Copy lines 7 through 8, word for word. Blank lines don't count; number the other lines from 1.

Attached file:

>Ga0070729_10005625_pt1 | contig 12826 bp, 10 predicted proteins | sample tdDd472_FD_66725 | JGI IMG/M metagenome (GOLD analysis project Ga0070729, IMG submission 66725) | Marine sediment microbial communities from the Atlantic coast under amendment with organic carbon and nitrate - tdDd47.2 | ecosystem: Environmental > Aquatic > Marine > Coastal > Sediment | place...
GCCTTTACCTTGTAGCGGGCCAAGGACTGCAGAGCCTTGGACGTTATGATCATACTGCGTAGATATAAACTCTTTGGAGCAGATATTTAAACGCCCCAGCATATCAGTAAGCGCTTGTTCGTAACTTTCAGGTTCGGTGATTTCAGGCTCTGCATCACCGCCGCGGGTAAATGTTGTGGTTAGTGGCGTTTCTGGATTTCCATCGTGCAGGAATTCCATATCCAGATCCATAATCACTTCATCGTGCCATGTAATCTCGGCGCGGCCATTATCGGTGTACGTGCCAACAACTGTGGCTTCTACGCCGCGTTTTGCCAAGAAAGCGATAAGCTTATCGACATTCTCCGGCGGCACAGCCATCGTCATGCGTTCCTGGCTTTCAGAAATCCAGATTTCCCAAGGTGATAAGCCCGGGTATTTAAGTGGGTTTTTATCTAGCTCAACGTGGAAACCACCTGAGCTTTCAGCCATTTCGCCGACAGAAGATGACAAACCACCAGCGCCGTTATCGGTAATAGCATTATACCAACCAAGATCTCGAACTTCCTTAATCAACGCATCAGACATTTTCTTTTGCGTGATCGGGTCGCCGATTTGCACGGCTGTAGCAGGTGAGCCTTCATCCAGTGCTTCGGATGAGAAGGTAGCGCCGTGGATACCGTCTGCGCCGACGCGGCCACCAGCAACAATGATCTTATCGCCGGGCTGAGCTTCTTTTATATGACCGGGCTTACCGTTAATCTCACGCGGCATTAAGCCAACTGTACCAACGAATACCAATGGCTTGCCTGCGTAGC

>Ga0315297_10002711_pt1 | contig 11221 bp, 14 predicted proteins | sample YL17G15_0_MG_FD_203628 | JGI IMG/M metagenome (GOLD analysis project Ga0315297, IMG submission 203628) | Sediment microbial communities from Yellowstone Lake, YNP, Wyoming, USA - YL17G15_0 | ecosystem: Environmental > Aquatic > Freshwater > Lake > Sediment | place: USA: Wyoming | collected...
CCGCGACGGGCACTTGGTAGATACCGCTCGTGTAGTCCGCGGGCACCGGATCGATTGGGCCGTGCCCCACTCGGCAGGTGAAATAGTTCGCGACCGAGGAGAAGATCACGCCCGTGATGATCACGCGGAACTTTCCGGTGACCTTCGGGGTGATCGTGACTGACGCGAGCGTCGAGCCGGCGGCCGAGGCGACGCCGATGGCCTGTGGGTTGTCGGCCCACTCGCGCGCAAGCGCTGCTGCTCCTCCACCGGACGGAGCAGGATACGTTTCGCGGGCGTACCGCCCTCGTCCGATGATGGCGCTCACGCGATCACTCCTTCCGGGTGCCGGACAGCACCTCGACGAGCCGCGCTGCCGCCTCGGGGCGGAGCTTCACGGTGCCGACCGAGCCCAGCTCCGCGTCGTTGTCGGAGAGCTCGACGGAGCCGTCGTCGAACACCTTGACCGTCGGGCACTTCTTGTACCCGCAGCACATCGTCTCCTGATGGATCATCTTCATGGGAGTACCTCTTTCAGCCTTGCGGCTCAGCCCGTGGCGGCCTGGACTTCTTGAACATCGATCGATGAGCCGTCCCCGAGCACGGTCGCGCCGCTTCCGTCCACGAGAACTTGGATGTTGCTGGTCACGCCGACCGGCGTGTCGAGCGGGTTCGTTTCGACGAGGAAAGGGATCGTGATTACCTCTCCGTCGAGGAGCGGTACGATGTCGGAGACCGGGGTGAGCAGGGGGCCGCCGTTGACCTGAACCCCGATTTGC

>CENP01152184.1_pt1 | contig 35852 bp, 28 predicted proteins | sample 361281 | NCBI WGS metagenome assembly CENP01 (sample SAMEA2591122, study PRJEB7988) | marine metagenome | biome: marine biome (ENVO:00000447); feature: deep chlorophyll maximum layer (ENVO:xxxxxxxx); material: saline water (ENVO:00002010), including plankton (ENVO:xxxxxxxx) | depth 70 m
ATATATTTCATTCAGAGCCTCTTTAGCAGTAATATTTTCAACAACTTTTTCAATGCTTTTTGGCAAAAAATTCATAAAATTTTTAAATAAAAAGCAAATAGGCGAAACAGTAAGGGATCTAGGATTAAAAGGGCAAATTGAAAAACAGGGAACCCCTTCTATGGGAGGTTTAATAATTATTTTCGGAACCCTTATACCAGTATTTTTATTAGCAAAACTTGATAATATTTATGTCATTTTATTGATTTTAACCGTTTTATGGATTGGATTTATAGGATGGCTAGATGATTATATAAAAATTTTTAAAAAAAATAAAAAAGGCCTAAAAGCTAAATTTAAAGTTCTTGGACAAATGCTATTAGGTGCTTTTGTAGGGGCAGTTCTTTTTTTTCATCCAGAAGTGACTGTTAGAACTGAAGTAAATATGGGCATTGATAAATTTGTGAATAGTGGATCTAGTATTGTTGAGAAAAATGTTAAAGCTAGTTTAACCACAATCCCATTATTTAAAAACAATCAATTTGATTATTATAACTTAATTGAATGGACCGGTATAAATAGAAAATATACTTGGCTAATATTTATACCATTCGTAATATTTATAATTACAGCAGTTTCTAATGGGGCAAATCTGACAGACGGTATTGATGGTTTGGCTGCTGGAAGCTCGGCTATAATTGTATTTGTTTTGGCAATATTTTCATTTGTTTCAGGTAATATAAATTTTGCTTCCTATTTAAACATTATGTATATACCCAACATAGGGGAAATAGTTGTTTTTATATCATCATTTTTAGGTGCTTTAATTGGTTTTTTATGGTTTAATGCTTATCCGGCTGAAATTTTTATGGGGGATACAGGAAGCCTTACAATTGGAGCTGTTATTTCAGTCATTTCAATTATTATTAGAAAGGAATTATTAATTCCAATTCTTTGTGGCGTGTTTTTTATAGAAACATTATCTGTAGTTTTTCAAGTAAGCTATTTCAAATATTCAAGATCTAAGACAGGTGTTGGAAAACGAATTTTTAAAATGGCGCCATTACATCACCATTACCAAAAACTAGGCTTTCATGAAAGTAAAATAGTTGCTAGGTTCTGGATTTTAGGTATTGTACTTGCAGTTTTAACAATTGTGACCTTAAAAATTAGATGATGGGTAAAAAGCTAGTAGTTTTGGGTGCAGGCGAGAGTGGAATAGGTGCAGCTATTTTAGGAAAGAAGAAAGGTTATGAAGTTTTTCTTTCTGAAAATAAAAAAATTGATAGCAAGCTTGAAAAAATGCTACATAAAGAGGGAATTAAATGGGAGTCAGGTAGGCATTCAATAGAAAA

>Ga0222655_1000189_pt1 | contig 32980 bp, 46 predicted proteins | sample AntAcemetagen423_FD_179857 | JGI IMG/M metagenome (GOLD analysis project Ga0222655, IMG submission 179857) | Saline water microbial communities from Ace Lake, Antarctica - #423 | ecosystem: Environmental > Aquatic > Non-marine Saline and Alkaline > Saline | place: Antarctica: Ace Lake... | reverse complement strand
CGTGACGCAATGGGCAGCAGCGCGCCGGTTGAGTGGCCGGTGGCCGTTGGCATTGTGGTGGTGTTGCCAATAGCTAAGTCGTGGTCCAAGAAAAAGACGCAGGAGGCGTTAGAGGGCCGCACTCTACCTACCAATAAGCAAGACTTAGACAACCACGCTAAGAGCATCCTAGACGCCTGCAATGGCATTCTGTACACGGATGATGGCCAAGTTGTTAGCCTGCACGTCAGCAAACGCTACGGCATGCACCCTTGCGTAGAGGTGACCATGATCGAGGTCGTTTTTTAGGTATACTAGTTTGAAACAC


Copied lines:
>Ga0222655_1000189_pt1 | contig 32980 bp, 46 predicted proteins | sample AntAcemetagen423_FD_179857 | JGI IMG/M metagenome (GOLD analysis project Ga0222655, IMG submission 179857) | Saline water microbial communities from Ace Lake, Antarctica - #423 | ecosystem: Environmental > Aquatic > Non-marine Saline and Alkaline > Saline | place: Antarctica: Ace Lake... | reverse complement strand
CGTGACGCAATGGGCAGCAGCGCGCCGGTTGAGTGGCCGGTGGCCGTTGGCATTGTGGTGGTGTTGCCAATAGCTAAGTCGTGGTCCAAGAAAAAGACGCAGGAGGCGTTAGAGGGCCGCACTCTACCTACCAATAAGCAAGACTTAGACAACCACGCTAAGAGCATCCTAGACGCCTGCAATGGCATTCTGTACACGGATGATGGCCAAGTTGTTAGCCTGCACGTCAGCAAACGCTACGGCATGCACCCTTGCGTAGAGGTGACCATGATCGAGGTCGTTTTTTAGGTATACTAGTTTGAAACAC